The rate of workplace accidents in which people are killed or seriously injured is higher in the Westcountry than the rest of Britain, new figures have revealed.
The report by the Health and Safety Executive (HSE) has led to calls for tougher sanctions on businesses accused of not putting the safety of staff first.
The HSE revealed that a dozen people were killed in workplace incidents in 2012-13, and another 1,876 suffered a major injury.
There were also 4,662 injuries to employees that required them to be off work for more than a week. That meant the rate of death or serious injury to workers in the region was 81.4 for every 100,000 employees – higher than the national average rate of 78.9.
Regional TUC secretary Nigel Costley said that while the number of people killed was down from 15 the year before to 12 last year, that had more to do with fewer people actually working in the construction industry.
With a higher than average proportion of the workforce engaged in traditionally dangerous jobs in fishing and agriculture, the region’s fatality rates have remained stubbornly high.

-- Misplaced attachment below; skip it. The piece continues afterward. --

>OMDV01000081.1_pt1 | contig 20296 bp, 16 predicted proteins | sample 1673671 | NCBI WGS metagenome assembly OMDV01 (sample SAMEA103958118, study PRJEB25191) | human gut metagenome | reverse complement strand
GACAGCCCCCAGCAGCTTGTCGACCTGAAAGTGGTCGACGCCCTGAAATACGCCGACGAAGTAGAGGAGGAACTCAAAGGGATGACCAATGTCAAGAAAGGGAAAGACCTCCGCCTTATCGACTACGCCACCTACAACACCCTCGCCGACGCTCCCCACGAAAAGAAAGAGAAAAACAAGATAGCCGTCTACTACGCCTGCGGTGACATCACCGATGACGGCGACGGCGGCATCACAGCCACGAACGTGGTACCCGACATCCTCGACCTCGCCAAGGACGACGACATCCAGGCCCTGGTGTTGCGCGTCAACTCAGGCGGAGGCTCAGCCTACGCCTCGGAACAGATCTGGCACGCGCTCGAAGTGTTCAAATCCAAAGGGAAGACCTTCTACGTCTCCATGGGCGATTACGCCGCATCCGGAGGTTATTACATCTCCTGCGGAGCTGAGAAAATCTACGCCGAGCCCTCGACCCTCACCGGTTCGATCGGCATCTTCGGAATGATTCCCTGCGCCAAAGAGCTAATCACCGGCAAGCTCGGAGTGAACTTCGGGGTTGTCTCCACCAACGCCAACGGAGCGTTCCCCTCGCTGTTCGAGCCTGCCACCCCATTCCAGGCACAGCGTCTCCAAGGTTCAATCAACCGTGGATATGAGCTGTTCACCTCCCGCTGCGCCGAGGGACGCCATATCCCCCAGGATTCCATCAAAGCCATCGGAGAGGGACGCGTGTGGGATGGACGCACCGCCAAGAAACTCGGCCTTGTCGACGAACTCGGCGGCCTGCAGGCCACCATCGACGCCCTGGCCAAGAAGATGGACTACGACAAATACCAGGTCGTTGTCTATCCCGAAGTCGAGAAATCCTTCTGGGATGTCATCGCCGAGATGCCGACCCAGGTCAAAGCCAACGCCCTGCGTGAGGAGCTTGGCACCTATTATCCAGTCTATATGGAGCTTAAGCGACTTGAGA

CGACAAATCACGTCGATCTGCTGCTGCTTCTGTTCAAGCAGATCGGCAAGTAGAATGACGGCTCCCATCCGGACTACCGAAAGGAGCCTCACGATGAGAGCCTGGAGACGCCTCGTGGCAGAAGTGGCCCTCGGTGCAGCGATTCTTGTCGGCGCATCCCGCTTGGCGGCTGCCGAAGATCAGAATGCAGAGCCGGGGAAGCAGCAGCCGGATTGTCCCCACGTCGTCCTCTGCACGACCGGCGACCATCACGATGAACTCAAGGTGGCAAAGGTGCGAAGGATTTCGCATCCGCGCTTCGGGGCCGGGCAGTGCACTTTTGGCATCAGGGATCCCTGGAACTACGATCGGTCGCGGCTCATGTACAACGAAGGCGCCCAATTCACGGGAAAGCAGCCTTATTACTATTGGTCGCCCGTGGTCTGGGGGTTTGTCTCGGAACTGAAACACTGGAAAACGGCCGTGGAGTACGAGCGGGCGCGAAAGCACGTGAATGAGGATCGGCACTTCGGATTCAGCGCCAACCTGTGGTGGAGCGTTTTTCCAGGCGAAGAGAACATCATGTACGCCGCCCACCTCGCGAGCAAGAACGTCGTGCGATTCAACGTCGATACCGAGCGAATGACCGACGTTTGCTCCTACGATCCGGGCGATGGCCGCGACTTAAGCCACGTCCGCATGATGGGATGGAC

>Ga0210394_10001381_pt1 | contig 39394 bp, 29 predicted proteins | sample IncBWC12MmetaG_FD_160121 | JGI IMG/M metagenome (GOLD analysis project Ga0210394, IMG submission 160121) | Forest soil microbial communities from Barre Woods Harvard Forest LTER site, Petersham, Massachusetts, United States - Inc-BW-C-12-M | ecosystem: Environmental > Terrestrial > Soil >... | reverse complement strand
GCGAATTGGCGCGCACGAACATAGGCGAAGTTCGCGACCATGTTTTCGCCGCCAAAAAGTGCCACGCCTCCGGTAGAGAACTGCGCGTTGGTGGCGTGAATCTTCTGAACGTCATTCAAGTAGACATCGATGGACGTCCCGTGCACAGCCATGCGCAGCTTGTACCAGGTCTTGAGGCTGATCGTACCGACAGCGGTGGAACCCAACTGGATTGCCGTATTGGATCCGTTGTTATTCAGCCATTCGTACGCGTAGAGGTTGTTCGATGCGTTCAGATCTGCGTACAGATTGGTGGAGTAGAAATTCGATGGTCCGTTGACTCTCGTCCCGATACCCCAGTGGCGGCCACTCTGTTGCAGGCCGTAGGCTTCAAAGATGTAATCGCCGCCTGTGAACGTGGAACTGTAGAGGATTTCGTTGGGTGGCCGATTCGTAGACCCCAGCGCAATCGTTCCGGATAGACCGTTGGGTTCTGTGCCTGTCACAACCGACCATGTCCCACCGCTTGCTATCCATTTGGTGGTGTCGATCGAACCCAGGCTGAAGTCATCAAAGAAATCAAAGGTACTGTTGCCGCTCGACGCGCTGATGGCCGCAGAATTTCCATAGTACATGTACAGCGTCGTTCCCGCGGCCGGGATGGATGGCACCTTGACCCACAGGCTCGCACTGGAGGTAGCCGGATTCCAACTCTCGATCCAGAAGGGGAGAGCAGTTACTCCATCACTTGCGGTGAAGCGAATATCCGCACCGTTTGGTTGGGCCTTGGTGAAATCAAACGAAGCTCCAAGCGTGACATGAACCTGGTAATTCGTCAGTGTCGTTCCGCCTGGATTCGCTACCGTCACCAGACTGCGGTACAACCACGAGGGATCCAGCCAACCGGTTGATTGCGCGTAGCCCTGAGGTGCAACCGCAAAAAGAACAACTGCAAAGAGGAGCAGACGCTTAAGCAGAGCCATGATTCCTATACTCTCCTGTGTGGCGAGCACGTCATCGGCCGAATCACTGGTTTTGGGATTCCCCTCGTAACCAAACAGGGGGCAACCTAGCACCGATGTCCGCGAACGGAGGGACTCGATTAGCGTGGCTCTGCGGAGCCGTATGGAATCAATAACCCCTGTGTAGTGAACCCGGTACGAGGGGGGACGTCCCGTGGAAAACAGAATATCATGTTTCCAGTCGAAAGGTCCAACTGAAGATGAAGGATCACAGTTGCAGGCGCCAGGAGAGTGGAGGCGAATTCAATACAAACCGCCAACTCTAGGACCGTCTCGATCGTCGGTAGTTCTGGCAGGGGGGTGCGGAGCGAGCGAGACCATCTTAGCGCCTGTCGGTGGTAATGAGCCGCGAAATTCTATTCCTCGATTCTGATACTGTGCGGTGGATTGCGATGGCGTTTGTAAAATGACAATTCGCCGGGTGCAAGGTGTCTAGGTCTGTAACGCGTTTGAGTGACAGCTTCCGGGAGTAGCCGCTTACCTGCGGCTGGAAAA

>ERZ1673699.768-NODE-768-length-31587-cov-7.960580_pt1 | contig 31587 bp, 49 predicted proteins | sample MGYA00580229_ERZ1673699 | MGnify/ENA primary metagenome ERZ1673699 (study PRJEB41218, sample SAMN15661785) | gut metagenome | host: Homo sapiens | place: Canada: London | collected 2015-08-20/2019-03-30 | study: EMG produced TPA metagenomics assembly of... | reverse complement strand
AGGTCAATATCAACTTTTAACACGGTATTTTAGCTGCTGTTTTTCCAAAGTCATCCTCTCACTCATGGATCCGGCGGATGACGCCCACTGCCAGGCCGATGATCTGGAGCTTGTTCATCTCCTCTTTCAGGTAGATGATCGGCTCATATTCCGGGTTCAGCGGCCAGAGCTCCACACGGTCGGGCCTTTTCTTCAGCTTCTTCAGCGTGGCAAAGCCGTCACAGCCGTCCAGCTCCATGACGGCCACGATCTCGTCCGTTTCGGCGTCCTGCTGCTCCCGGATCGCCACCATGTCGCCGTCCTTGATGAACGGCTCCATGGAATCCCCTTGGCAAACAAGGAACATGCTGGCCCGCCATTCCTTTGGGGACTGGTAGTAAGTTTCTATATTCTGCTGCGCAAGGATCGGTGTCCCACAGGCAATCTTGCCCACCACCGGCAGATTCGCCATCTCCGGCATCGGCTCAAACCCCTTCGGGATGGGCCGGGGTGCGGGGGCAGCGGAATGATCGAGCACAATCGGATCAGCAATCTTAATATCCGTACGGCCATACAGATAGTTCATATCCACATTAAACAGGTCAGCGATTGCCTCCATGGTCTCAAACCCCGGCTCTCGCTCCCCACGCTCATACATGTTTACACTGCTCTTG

“Most workers don’t die of mystery ailments, or in tragic so-called accidents,” said Mr Costley. “They die because an employer decided their safety just wasn’t that important a priority.
“Of course, it’s good news that figures are down from 2012, but those statistics don’t tell the entire story.
“Not only are there fewer people working in construction than then, but these figures refer solely to people killed and injured at work, not those killed or injured as a result of their work. This misses out injuries such as stress and mesothelioma.”
Statistics from the HSE showed in the 30 years to 2011, a total of 4,104 people have died from mesothelioma – an asbestos-related cancer – in the South West.
Health chiefs in the region have warned they are expecting a “spike” in hospital admissions, and deaths from the debilitating and incurable lung disease for the rest of the decade, as the workers exposed to asbestos during the 1960s develop the condition.